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Was Friday a “dead cat bounce?” I do not know but all had small sense of relief from the relentless selling pressure that has decimated the markets. The catalyst for the rebound was oil’s rebound from 12 year lows—the greatest advance in seven years–and financial stocks. Treasuries had their biggest drop of the year.
Commenting about January’s retail sales, I thought the statistics suggested the economy is not falling off the proverbial cliff. In fact one subset is consistent with three percent growth.
Late last week there were a chorus of “influential” icons commenting the markets are devoid of reality, that prices have fallen to dramatically against the current and expected economic backdrop. The economy is not about to enter the abyss as the narrative is suggesting.
Several have stated the markets are “devoid of rationality” that are “overly influenced by cross correlated trading strategies.” Bloomberg writes the Dow has now registered 29 consecutive sessions with intraday moves of more than 200 points. Wow!!
I hope these comments are the beginning of a crescendo that will begin to limit these “cross correlated trades” which according to the American Cattle Association is “distorting reality.”
What will happen this holiday shortened week? Earning season is coming to an end, a season where profits again generally surprised on the upside, the result of dumbed down expectations, but contracted for the fourth consecutive quarter.
The economic calendar is comprised of various inflation indices, housing and manufacturing statistics and weekly jobless claims.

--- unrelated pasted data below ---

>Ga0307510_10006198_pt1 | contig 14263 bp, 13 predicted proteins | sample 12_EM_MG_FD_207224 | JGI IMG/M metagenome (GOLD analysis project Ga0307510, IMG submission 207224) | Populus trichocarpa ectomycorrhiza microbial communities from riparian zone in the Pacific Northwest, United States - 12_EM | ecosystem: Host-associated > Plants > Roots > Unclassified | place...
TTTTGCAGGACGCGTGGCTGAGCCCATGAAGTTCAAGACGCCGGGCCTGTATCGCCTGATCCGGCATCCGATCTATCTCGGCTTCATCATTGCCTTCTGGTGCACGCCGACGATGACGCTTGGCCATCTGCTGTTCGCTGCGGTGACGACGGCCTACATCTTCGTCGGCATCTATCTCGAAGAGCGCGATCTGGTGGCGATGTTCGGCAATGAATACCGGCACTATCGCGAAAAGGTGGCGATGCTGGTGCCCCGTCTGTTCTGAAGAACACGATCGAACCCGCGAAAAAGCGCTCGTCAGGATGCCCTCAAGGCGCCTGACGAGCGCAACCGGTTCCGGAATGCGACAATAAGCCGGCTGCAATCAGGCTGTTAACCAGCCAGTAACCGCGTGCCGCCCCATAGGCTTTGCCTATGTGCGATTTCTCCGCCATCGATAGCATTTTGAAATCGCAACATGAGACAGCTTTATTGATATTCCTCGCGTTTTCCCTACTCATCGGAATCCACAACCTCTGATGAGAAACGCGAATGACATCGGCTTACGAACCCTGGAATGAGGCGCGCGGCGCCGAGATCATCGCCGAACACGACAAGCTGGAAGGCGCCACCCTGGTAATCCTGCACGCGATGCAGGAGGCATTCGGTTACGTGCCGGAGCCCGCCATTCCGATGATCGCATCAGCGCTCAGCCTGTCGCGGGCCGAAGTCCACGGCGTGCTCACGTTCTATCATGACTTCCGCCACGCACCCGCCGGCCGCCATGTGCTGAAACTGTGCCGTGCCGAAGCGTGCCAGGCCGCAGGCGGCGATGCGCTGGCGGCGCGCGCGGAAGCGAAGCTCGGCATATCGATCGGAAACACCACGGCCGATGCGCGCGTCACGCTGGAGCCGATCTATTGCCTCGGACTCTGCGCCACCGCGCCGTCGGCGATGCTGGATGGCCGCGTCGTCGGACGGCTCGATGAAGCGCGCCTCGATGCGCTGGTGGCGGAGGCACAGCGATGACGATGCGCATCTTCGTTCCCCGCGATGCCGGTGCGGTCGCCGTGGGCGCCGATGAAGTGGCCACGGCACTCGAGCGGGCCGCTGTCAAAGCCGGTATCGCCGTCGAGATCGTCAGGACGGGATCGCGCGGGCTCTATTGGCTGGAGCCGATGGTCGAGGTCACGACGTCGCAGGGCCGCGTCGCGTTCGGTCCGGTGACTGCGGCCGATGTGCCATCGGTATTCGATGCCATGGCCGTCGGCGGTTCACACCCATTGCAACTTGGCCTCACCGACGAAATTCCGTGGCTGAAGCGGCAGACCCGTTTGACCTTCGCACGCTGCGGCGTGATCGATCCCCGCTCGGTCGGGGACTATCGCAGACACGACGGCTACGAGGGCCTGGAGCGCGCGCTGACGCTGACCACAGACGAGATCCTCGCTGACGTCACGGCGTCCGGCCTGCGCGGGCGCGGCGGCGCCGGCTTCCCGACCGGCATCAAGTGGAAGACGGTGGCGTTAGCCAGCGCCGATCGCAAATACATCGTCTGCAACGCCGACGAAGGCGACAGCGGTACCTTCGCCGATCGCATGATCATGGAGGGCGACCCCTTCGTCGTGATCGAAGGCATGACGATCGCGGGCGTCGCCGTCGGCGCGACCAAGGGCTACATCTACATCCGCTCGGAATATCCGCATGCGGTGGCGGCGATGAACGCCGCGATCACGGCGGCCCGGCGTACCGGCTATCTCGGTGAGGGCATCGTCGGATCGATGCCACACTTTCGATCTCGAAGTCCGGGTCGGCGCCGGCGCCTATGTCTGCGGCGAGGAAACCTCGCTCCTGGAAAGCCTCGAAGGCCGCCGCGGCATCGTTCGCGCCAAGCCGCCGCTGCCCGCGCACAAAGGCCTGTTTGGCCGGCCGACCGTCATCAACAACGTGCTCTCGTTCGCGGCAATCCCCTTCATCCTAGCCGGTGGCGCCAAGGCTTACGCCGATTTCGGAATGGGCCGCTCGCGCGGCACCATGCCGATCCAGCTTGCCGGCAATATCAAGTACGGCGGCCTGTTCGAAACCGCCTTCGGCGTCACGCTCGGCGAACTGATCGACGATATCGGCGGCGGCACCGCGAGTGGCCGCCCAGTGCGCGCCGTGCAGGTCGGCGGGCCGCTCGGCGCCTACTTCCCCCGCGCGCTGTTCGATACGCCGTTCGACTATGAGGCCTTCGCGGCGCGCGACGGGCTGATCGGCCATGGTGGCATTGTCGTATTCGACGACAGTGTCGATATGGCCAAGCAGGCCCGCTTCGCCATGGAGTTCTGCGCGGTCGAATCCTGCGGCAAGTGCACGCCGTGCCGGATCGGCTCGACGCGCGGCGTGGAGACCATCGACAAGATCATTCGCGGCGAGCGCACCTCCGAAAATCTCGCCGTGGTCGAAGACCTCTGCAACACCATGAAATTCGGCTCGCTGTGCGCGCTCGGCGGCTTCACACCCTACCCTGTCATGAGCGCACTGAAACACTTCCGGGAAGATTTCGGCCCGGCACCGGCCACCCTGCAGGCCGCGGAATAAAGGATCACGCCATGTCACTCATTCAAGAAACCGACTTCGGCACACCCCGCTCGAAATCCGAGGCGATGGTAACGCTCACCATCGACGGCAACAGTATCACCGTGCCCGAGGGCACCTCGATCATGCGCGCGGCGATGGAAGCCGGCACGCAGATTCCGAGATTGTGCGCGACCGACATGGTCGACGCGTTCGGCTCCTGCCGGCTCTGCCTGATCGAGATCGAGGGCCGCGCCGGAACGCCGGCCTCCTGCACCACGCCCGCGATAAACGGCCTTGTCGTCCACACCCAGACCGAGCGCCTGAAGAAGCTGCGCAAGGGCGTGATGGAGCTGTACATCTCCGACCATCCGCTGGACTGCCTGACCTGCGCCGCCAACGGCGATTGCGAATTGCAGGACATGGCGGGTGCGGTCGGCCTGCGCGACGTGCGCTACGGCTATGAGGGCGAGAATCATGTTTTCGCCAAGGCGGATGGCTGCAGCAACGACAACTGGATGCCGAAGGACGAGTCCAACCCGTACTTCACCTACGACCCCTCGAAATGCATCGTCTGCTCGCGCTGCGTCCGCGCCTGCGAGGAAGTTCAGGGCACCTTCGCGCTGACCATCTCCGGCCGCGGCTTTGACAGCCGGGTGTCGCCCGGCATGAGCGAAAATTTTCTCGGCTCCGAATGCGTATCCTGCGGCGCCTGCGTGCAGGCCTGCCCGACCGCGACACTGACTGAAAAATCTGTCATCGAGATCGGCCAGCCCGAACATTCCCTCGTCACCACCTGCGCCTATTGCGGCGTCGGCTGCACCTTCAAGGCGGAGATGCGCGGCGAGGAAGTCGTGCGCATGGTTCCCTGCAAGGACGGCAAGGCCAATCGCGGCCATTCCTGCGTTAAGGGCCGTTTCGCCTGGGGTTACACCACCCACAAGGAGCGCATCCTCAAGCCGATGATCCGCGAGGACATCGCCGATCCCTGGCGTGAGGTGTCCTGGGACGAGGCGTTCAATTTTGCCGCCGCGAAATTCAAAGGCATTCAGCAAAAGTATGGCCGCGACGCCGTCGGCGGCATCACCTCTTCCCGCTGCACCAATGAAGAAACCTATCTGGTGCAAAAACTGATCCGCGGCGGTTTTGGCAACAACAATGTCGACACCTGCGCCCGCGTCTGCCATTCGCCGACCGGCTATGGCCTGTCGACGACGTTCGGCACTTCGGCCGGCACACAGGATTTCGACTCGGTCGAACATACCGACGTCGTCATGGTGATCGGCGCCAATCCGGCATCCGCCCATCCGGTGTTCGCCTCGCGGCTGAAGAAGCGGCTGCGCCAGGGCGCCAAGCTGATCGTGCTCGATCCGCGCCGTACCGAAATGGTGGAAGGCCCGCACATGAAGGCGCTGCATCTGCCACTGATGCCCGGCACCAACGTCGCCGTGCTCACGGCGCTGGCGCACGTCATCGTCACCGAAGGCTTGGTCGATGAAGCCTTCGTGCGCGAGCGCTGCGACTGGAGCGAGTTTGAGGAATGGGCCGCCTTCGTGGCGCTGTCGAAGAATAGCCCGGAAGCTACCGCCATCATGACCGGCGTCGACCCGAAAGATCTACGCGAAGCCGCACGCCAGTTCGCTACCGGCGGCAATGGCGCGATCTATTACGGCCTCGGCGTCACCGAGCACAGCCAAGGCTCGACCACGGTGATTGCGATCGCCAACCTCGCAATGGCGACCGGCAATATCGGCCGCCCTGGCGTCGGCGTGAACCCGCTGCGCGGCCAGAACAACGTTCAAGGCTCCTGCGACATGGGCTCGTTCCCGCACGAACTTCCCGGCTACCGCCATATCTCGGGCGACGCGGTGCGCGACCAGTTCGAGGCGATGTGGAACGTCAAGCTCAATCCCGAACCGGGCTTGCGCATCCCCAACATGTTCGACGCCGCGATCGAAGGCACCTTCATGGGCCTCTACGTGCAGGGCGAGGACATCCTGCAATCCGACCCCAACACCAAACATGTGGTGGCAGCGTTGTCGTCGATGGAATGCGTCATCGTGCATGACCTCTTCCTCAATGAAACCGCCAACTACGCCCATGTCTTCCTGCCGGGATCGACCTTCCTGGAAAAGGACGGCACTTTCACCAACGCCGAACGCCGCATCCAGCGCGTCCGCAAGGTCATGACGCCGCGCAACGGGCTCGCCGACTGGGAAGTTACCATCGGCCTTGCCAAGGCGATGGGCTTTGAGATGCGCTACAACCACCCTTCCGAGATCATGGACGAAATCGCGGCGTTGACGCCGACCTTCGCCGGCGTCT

Last night the foreign markets were up. London was up 0.57%, Paris up 0.50% and Frankfurt down 0.47%. China was up 3.07%, Japan up 0.20% and Hang Sang up 1.08%.
The Dow should open considerably higher as China opened strong following its closure in celebrations of its New Year. Oil is higher on reports that Saudi Arabia and Russia are to freeze oil near record levels, the first such coordination between OPEC and non OPEC countries in two countries in 15 years. The 10-year is off 9/32 to yield 1.78%.

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Ken Engelke

Chief Economic Strategist Managing Director

The views expressed herein are those of Kent Engelke and do not necessarily reflect those of Capitol Securities Management. Any opinions expressed are statements of judgment on this date and are subject to certain risks and uncertainties which could cause actual results to differ materially from those currently anticipated or projected. Any future dividends, interest, yields and event dates listed may be subject to change. An investor cannot invest in an index, and its returns are not indicative of the performance of any specific investment. Past performance is not indicative of future results. This material is being provided for informational purposes only. Any information should not be deemed a recommendation to buy, hold or sell any security. Certain information has been obtained from third-party sources we consider reliable, but we do not guarantee that such information is accurate or complete. This report is not a complete description of the securities, markets, or developments referred to in this material and does not include all available data necessary for making an investment decision. Prior to making an investment decision, please consult with your financial advisor about your individual situation. Investing involves risk and you may incur a profit or loss regardless of strategy selected. There is no guarantee that the statements, opinions or forecasts provided herein will prove to be correct. If you would like to unsubscribe from this e-mail distribution, please reply to this e-mail and indicate that you wish to unsubscribe in your response.